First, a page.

[The executive] argued that Linux is an "accumulation of various technologies" which does not have an organized support service.
The first part is another case of Ambiguity by Accent. No one is denying that Linux is an accumulation of various technologies; all operating systems are. But by his emphasis, he makes it out that being an "accumulation of various technologies" is a bad thing. The operating system manufactured by his company is also an accumulation of technologies: the IBM PC architecture, the Intel processor, video drivers, networking protocols, disk interfaces, etc.
The second part is a fallacy of explanation, that of Subverted Support (no pun intended) because the reason he claims -- that Linux does not have an organized support service -- is not true. Many companies offer Linux support: IBM, Red Hat, SuSE, and other smaller consulting companies.
The difference that a billion makes
He also pointed out that commercial software has been developed by companies which spend billions on research and development. Linux, on other hand, has grown out of the efforts of various developers all over the world and "people have to spend a lot of time in making the open source plumbing work."
At first, this looks like another fallacy of distraction by Consequence: again, he threatens the audience that they will spend a lot of effort trying to get Linux to work. It is also a case of Argumentum ad hominem, because he is questioning the quality of Linux simply because it grew out of the efforts of developers around the world.
The implications run much deeper, though. Let's deconstruct his argument. The executive is saying that software is only good and reliable if the company making it has spent billions (of dollars, presumably) on research and development. Let's assume that this is true. Where does this lead us?
There is no software company in the Philippines with a billion dollars to spend on R&D. Therefore, no matter it best efforts, no Philippine company will ever be able to make a product that is any good, because it didn't spend a billion dollars on research and development. So what difference does it make for us to have a software industry at all? We would only be able to participate in areas where the big software company didn't play; and if the big software company decided it wanted to enter that particular market, that's it for us. Perhaps the title of the original news article should then be "Commercial software may stop growth of the local software industry!"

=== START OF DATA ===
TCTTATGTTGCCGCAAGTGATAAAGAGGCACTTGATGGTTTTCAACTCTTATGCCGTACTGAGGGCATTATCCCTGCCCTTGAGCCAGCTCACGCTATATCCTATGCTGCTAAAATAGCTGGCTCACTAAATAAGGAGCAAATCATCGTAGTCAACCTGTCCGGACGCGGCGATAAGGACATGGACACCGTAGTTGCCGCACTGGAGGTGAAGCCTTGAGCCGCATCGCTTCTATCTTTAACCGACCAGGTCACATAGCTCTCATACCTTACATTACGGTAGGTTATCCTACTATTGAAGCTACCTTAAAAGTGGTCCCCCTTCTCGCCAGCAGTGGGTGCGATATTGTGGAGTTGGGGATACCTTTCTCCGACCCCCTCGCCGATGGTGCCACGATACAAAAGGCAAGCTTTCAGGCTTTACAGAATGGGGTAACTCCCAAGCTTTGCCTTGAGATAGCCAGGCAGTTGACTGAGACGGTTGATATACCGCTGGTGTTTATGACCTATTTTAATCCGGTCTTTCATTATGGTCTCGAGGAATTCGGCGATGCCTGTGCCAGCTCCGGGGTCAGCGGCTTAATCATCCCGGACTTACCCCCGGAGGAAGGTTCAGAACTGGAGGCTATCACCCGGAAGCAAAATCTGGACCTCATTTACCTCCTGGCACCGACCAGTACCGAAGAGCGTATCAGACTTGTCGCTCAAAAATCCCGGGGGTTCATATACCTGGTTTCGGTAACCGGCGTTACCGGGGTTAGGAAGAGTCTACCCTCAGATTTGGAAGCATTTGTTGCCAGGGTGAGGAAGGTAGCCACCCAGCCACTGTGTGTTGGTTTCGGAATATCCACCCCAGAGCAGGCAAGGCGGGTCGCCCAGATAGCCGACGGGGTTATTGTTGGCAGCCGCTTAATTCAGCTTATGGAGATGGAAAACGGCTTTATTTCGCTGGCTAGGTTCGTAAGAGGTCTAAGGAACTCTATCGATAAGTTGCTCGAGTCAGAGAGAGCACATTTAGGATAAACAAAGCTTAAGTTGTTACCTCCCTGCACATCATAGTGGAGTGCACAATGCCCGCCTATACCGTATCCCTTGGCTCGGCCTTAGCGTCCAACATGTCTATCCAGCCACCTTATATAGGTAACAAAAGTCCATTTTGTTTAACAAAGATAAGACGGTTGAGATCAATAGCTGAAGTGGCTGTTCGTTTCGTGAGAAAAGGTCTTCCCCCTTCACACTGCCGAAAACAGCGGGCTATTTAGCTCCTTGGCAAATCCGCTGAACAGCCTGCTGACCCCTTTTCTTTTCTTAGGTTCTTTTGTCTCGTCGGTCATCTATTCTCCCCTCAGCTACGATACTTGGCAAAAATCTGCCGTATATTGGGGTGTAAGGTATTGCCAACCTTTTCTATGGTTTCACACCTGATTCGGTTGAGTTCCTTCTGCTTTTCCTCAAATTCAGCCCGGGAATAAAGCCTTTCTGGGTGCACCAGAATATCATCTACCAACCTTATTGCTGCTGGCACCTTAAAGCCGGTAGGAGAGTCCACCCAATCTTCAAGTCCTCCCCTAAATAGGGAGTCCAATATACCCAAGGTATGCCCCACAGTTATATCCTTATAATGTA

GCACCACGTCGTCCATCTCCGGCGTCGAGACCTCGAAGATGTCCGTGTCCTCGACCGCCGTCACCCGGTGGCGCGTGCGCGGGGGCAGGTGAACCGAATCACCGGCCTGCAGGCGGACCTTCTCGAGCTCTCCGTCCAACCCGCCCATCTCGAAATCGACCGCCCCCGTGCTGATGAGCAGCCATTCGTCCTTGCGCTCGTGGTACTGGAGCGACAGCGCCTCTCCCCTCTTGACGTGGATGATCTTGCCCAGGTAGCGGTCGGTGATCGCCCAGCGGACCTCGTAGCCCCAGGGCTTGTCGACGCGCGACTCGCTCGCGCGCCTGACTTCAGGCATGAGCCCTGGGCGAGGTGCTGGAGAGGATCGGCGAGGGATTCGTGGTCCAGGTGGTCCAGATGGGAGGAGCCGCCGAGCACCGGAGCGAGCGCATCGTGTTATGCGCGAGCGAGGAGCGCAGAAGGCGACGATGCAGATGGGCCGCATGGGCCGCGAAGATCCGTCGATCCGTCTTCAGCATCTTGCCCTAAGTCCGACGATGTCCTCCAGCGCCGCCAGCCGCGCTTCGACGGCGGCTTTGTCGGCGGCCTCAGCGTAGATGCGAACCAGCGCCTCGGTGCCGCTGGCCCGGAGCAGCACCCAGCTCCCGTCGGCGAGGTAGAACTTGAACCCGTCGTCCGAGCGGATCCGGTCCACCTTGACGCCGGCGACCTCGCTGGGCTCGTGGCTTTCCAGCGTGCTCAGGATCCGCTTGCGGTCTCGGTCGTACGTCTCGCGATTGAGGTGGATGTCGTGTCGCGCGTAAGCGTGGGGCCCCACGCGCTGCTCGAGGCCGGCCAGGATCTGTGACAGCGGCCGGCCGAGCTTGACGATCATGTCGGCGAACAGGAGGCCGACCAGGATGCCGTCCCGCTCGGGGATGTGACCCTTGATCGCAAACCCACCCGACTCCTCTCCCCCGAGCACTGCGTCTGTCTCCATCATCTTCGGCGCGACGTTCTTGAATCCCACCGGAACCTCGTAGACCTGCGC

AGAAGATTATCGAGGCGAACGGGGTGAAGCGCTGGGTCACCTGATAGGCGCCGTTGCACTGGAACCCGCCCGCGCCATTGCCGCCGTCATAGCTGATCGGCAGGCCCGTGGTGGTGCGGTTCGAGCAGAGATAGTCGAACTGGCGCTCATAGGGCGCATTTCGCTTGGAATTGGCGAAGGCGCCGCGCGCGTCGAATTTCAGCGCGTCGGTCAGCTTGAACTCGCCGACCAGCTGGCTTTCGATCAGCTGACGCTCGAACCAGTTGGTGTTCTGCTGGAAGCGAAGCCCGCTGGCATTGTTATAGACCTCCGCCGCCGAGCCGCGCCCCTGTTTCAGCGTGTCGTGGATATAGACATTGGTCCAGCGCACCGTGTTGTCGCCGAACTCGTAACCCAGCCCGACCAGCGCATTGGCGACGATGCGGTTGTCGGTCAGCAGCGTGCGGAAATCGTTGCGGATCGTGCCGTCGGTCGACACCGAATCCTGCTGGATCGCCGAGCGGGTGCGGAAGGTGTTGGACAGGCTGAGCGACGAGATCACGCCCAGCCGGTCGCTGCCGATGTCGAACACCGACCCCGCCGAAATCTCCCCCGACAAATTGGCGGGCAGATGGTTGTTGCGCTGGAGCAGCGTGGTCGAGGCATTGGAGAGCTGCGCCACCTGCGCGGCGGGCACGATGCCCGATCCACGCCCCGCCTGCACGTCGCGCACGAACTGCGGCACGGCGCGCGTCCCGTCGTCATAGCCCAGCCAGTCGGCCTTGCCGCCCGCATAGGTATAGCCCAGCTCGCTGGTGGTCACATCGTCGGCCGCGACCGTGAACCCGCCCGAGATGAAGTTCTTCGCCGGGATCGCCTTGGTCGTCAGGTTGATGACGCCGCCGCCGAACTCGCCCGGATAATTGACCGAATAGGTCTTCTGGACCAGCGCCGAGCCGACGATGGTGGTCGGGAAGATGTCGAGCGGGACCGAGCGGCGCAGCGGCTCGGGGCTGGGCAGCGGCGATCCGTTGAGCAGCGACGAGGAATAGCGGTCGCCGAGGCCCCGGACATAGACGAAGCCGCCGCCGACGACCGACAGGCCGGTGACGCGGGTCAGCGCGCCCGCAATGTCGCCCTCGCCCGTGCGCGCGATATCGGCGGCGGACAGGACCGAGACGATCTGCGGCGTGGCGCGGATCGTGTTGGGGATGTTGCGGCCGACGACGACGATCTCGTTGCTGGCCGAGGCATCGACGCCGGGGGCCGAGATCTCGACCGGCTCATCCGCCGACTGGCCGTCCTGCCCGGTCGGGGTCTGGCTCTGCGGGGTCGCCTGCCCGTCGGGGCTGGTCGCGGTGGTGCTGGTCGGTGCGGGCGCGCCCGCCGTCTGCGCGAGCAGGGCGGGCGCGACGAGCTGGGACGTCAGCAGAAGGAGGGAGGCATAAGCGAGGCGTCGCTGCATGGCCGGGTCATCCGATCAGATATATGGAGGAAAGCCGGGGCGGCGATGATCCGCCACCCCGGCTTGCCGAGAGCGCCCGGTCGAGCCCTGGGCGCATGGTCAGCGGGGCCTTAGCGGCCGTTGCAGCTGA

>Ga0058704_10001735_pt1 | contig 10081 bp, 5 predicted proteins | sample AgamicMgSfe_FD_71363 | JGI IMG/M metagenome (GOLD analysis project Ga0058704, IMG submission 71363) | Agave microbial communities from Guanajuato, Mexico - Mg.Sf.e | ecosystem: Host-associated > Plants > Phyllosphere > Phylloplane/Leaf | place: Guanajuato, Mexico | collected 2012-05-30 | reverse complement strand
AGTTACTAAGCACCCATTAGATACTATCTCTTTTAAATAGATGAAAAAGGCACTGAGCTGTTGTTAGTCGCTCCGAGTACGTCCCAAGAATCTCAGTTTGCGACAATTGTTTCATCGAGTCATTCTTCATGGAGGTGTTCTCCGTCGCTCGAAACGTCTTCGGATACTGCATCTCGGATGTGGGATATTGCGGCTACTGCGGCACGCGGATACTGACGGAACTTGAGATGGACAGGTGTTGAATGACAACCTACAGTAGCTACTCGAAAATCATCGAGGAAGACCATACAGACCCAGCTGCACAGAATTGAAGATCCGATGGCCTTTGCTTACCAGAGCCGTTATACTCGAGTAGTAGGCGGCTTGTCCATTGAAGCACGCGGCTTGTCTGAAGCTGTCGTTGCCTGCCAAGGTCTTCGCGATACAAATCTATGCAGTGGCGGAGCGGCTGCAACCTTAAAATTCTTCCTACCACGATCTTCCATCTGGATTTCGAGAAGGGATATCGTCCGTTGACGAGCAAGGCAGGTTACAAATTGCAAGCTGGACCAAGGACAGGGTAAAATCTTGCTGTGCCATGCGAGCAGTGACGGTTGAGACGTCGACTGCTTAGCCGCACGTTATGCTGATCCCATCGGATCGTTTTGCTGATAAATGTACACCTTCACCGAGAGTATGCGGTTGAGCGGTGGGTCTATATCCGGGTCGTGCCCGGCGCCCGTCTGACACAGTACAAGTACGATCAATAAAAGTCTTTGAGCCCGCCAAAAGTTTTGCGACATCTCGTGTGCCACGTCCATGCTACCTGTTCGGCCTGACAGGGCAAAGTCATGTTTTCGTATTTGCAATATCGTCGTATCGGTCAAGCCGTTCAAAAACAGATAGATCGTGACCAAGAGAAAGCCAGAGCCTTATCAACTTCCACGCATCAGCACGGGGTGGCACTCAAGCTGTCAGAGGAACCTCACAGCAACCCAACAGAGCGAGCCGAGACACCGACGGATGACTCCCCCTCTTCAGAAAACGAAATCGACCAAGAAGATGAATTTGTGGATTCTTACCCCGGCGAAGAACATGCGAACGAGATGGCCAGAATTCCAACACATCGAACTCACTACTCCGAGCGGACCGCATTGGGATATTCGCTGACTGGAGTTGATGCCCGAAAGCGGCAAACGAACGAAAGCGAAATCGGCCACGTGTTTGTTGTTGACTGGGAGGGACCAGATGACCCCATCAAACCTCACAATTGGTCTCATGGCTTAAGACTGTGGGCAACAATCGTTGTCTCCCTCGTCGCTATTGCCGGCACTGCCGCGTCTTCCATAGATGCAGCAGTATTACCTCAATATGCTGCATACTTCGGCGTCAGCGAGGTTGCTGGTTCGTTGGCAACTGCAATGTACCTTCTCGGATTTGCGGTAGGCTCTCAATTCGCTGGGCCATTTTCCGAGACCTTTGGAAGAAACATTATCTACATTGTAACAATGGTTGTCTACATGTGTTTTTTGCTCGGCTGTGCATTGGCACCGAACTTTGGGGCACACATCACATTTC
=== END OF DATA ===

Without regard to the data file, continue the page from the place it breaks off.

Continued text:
The big contradiction
To me, the big contradiction is all the time, effort, and words that are being spent on discrediting Linux and open source. If these executives really and truly believe that open source is a disorganized movement, why all the fuss? If open source is as disorganized as they claim, then it should collapse in a few years, with or without their help.
On the flip side, if they can spend the time for a press conference to attempt to discredit open source, it might mean that there is something to open source after all. As we say in Bisaya: "Ang puno-ang ga-bunga ma-o ang gina-bato. (The tree that bears fruit is the one that is stoned.)"
I have only scratched the surface of the fallacious statements peppered throughout the article. There are several more that a close examination will reveal. I'm such a nice fellow that I won't deprive you of the pleasure of finding them yourself. Fire up a browser, follow the links, and enjoy. As they say in mathematics textbooks, "the proof is left as an exercise to the reader."
If you would like to know more about fallacies, I would like to point you out to a short story, "Love is a Fallacy," by Max Shulman. It was written in 1951, but it holds up pretty well and is still an enjoyable, witty, and elegant tale. You can do a search on Google, or you can find it at http://www.froggiez.com/ellipsis/loveisafallacy.html.
Live long and prosper.